Billy is the main character of Slaughterhouse-Five, but he's not exactly the hero of the book. Or rather, he doesn't have the heroic qualities usually associated with the main soldier in a story about wartime. In a word—okay, three words—he's a weirdo. Who wears silver boots.
Billy is a funny-looking optometry student when he gets drafted to enter the military. He is sent to fight in Luxembourg against the Germans in the Battle of the Bulge and is promptly captured by a small group of German scouts. He manages to get on nearly everyone's bad side by being so feckless and pathetic, with his constant nightmares and his weak body, but he does survive where a lot of others don't. He even manages to make it through one of the worst atrocities of the war... the Dresden firebombing.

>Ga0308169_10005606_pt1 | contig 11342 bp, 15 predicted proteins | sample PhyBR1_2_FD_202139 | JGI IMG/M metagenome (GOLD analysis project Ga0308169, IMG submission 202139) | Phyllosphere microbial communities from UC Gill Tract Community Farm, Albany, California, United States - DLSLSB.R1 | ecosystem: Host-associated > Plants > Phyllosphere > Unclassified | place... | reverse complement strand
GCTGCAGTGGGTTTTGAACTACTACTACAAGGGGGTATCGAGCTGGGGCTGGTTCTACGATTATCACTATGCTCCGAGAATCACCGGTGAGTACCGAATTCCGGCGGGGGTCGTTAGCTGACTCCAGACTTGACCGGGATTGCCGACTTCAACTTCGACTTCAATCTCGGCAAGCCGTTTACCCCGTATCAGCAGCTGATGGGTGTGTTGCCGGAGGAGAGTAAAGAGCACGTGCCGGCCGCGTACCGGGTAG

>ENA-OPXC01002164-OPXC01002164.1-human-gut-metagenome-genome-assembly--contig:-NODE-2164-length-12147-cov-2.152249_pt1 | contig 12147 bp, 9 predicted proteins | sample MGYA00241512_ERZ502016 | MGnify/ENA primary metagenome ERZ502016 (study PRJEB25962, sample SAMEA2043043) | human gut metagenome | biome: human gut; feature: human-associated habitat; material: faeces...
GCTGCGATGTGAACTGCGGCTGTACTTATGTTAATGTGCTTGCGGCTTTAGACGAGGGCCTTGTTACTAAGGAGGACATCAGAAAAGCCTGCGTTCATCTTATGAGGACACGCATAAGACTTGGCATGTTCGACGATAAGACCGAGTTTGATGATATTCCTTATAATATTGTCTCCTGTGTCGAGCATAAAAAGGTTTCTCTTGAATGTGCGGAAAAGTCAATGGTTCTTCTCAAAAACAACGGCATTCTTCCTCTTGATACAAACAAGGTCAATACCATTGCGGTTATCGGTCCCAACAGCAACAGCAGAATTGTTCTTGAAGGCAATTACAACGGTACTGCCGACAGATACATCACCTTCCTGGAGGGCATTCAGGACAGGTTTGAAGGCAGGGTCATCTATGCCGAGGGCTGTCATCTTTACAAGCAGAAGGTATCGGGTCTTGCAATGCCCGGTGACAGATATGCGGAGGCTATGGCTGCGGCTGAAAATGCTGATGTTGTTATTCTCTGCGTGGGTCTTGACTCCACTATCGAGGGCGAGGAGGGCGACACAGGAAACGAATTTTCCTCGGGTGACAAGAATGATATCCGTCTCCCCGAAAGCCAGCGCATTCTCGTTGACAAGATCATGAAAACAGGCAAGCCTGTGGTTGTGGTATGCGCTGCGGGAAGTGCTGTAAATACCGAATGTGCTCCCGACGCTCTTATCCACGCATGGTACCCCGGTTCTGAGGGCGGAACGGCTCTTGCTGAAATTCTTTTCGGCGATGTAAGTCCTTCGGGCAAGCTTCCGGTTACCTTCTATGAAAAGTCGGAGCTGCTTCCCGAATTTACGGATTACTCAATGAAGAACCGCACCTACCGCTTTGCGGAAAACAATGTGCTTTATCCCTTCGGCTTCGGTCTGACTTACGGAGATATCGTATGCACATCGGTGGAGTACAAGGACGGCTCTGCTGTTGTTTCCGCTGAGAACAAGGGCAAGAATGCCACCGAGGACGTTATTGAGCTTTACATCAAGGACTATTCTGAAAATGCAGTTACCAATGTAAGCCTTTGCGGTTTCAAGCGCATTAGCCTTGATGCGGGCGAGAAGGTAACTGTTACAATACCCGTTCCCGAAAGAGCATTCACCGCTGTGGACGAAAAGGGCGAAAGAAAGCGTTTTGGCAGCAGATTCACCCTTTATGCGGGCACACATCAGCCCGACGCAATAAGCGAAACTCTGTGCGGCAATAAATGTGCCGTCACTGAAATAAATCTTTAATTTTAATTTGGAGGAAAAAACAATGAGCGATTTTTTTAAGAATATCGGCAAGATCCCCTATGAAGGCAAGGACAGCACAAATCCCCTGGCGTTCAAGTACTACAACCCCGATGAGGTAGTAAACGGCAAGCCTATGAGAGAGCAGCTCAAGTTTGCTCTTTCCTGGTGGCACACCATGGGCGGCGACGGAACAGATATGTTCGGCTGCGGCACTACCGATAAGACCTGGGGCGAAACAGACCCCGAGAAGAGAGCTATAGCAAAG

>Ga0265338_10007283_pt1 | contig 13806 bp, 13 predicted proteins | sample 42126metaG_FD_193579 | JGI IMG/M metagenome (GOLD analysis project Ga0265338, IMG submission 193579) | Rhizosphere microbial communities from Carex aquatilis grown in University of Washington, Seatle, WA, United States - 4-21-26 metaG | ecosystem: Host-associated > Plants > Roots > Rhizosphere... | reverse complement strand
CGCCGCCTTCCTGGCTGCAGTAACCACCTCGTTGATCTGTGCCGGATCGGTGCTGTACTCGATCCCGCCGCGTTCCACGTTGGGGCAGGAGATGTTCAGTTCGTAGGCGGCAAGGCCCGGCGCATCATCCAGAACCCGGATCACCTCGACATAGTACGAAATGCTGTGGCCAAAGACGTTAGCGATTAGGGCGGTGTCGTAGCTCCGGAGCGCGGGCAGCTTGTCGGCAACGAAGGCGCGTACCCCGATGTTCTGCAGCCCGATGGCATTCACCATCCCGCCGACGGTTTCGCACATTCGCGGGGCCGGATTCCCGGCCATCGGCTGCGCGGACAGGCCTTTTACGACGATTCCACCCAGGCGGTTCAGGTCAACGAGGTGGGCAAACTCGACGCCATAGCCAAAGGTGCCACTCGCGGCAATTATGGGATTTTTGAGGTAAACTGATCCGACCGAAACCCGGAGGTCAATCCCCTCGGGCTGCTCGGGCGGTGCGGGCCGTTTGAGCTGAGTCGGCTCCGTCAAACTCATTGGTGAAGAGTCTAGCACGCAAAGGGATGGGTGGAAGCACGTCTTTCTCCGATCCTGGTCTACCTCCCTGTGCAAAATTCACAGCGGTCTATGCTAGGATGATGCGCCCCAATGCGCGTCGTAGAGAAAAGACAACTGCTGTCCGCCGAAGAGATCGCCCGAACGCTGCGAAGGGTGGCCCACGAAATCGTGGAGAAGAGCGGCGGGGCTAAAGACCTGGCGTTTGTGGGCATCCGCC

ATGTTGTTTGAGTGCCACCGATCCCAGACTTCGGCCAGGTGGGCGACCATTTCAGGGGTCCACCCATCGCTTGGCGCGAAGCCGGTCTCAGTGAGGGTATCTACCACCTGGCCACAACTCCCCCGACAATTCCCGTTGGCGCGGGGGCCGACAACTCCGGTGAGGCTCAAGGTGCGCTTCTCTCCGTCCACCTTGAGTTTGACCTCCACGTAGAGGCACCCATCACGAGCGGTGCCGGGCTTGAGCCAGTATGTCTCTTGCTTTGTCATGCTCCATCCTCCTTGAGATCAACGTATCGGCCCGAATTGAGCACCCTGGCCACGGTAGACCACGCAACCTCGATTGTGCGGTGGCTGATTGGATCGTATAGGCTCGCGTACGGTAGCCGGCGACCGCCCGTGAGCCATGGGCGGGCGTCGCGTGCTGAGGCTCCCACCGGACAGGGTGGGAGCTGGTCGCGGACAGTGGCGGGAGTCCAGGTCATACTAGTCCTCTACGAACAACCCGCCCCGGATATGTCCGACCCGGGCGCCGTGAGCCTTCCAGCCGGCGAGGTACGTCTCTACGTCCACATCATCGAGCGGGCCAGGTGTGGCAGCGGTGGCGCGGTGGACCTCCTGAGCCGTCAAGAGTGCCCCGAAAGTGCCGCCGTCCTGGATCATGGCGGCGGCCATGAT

Billy believes that in 1944 he became unstuck in time. One reason that he is so incredibly nervous and awkward all the time is that he never knows which part of his life he is going to be performing next: an eye exam on a kid who's just lost his father in Vietnam, a speech to the Lions Club, his honeymoon with his wife, his stay in a prison hospital in the British compound of a POW camp in Germany, or one of the many other moments we're treated to in the book.
Billy's random zipping back and forth among different moments of his life gives us a plot-level reason to experience the novel in the "Tralfamadorian" way, as an apparently random series of moments without a definite beginning or end.